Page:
As a cannabis plant grows, it produces cannabigerolic acid (CBGA), the precursor to the three main cannabinoid lines: THCA, CBDA, and CBCA.
When heat energy is added to CBGA, it undergoes a chemical reaction called decarboxylation (you know… “decarbing”) which drops the A from CBGA, converting it from cannabigerolic acid to cannabigerol.
Over time, most of a plant’s CBGA ends up converted into other cannabinoids, primarily THC or CBD, leaving about 1% CBG in the plant.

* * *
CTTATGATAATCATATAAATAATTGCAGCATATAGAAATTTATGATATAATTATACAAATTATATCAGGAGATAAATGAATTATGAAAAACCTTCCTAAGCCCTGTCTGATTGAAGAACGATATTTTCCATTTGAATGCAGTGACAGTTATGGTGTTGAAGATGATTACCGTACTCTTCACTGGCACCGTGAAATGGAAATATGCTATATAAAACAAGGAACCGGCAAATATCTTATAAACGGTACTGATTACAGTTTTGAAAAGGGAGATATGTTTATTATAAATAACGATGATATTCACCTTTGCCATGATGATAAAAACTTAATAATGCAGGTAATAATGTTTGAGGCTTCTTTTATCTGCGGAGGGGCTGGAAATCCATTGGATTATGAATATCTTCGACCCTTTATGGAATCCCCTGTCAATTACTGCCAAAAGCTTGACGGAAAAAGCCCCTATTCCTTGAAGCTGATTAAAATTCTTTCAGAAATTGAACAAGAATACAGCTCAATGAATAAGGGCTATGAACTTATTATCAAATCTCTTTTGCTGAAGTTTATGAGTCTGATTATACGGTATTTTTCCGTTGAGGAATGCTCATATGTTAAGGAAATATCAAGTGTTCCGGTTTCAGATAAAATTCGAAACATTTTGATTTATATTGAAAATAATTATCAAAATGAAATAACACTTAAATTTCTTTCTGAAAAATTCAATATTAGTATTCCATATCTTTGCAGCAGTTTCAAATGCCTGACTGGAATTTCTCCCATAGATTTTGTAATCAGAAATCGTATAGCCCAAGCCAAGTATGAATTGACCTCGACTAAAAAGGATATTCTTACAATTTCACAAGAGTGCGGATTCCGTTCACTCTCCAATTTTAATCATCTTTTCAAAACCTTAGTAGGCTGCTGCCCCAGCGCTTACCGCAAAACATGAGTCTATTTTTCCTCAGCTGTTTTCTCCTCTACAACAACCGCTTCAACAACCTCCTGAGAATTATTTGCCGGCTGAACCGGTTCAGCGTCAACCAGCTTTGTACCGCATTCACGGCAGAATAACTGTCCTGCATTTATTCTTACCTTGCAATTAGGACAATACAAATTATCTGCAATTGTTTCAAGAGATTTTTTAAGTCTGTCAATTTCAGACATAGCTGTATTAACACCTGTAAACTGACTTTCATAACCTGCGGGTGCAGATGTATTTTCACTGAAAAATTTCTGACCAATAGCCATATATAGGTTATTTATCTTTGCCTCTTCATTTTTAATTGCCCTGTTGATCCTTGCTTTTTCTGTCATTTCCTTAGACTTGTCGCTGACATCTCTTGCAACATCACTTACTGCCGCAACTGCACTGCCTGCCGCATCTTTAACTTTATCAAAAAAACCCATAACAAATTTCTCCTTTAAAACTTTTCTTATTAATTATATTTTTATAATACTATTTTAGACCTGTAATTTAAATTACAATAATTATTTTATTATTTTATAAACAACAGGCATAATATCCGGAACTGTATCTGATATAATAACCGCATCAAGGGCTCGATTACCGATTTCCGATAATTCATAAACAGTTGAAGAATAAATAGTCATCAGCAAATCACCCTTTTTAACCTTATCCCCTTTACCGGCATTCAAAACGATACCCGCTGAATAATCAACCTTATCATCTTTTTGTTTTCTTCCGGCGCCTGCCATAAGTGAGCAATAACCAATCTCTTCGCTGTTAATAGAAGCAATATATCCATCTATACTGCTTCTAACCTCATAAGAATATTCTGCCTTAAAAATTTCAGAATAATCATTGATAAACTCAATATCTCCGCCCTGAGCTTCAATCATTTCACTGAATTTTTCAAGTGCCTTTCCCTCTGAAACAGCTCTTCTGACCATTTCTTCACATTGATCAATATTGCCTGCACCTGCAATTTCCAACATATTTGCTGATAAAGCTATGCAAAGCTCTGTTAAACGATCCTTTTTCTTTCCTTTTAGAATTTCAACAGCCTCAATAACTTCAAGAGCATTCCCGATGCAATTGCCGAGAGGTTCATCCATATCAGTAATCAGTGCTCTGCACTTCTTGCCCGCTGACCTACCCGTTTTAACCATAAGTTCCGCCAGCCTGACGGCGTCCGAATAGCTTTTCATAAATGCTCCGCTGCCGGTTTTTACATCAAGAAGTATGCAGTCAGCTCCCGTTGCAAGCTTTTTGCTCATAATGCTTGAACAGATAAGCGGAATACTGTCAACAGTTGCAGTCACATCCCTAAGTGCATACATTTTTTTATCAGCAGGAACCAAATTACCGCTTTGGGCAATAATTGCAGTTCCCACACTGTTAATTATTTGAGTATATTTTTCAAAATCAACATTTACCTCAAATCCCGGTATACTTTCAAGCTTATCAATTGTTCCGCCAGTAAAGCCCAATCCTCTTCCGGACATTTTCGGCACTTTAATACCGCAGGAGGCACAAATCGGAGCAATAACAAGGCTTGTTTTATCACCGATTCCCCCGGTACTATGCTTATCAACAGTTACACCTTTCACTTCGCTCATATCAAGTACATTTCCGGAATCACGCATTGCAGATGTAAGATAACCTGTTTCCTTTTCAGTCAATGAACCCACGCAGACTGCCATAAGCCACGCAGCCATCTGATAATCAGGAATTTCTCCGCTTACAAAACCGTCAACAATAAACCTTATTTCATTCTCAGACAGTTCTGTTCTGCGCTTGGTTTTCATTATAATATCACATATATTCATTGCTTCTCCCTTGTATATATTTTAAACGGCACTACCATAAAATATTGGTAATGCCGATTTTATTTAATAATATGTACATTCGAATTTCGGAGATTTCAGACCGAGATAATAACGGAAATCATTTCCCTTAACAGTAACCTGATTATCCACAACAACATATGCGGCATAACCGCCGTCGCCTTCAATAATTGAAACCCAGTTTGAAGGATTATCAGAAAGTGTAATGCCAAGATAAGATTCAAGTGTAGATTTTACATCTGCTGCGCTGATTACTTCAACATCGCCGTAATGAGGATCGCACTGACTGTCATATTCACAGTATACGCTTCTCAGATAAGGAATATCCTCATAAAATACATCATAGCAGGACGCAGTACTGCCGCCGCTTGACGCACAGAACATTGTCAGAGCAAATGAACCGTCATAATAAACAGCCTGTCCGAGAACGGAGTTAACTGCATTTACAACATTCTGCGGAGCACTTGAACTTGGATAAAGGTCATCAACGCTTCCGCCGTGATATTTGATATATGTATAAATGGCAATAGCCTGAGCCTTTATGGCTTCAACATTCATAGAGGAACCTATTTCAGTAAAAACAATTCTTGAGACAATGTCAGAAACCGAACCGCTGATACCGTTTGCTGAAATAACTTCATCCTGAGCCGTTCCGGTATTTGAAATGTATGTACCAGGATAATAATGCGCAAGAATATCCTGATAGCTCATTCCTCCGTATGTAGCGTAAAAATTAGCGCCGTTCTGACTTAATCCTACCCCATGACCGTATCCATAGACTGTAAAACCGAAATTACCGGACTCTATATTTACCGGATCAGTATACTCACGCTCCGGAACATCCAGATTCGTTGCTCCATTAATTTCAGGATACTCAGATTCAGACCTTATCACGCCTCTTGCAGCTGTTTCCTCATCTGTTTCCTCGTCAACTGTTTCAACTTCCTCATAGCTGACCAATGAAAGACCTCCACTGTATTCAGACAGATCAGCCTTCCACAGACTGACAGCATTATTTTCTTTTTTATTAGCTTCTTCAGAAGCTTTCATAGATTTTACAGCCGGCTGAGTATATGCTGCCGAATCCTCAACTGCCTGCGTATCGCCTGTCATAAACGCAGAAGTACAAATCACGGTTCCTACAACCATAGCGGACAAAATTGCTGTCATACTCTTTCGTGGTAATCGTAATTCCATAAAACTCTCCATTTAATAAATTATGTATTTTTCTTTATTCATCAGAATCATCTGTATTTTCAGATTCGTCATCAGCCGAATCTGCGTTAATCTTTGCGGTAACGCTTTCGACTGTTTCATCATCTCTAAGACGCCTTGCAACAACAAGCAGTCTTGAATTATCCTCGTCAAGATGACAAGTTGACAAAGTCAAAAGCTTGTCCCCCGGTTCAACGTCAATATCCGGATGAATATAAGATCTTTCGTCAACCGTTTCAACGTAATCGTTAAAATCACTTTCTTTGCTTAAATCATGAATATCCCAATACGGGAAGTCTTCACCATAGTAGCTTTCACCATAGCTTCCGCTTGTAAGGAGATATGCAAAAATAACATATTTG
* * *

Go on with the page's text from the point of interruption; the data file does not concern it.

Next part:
CBG and CBD are often compared because they both act on the endocannabinoid system and both are non-psychoactive, so they won’t alter your state of mind in the way THC will. CBG is generally reported as having a calming effect and doesn’t have any notable side effects, but even though it was first identified in 1964, studies on it didn’t begin until recently. The good news is that everything scientists are finding out about the cannabinoid is promising.